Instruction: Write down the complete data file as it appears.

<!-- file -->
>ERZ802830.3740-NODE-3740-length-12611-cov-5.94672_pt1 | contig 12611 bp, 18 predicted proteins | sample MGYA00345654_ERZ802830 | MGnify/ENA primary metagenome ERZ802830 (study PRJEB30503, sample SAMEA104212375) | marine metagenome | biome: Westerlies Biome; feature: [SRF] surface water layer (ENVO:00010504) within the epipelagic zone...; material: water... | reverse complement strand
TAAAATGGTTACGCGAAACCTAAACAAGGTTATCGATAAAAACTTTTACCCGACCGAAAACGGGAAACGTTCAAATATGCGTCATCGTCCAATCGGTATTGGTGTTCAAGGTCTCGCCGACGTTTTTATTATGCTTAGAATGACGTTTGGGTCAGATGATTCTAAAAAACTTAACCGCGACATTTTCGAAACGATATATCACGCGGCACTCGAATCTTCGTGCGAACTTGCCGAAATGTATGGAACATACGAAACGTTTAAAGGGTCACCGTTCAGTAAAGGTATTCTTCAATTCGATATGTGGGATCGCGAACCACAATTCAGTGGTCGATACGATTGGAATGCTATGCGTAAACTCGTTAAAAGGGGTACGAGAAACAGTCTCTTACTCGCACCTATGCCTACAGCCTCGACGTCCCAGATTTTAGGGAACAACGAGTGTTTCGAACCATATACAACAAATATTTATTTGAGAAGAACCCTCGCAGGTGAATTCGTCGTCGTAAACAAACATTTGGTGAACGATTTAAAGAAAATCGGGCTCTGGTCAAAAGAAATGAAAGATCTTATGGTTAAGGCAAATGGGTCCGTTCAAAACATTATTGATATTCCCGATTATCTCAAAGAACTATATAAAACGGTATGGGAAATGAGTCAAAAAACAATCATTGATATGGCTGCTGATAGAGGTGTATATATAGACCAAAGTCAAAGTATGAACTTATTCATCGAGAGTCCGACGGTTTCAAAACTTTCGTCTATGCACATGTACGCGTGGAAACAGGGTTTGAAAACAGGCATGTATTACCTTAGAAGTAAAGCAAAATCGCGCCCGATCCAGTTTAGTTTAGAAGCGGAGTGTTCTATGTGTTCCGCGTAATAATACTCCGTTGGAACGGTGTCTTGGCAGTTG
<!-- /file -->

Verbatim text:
>ERZ802830.3740-NODE-3740-length-12611-cov-5.94672_pt1 | contig 12611 bp, 18 predicted proteins | sample MGYA00345654_ERZ802830 | MGnify/ENA primary metagenome ERZ802830 (study PRJEB30503, sample SAMEA104212375) | marine metagenome | biome: Westerlies Biome; feature: [SRF] surface water layer (ENVO:00010504) within the epipelagic zone...; material: water... | reverse complement strand
TAAAATGGTTACGCGAAACCTAAACAAGGTTATCGATAAAAACTTTTACCCGACCGAAAACGGGAAACGTTCAAATATGCGTCATCGTCCAATCGGTATTGGTGTTCAAGGTCTCGCCGACGTTTTTATTATGCTTAGAATGACGTTTGGGTCAGATGATTCTAAAAAACTTAACCGCGACATTTTCGAAACGATATATCACGCGGCACTCGAATCTTCGTGCGAACTTGCCGAAATGTATGGAACATACGAAACGTTTAAAGGGTCACCGTTCAGTAAAGGTATTCTTCAATTCGATATGTGGGATCGCGAACCACAATTCAGTGGTCGATACGATTGGAATGCTATGCGTAAACTCGTTAAAAGGGGTACGAGAAACAGTCTCTTACTCGCACCTATGCCTACAGCCTCGACGTCCCAGATTTTAGGGAACAACGAGTGTTTCGAACCATATACAACAAATATTTATTTGAGAAGAACCCTCGCAGGTGAATTCGTCGTCGTAAACAAACATTTGGTGAACGATTTAAAGAAAATCGGGCTCTGGTCAAAAGAAATGAAAGATCTTATGGTTAAGGCAAATGGGTCCGTTCAAAACATTATTGATATTCCCGATTATCTCAAAGAACTATATAAAACGGTATGGGAAATGAGTCAAAAAACAATCATTGATATGGCTGCTGATAGAGGTGTATATATAGACCAAAGTCAAAGTATGAACTTATTCATCGAGAGTCCGACGGTTTCAAAACTTTCGTCTATGCACATGTACGCGTGGAAACAGGGTTTGAAAACAGGCATGTATTACCTTAGAAGTAAAGCAAAATCGCGCCCGATCCAGTTTAGTTTAGAAGCGGAGTGTTCTATGTGTTCCGCGTAATAATACTCCGTTGGAACGGTGTCTTGGCAGTTG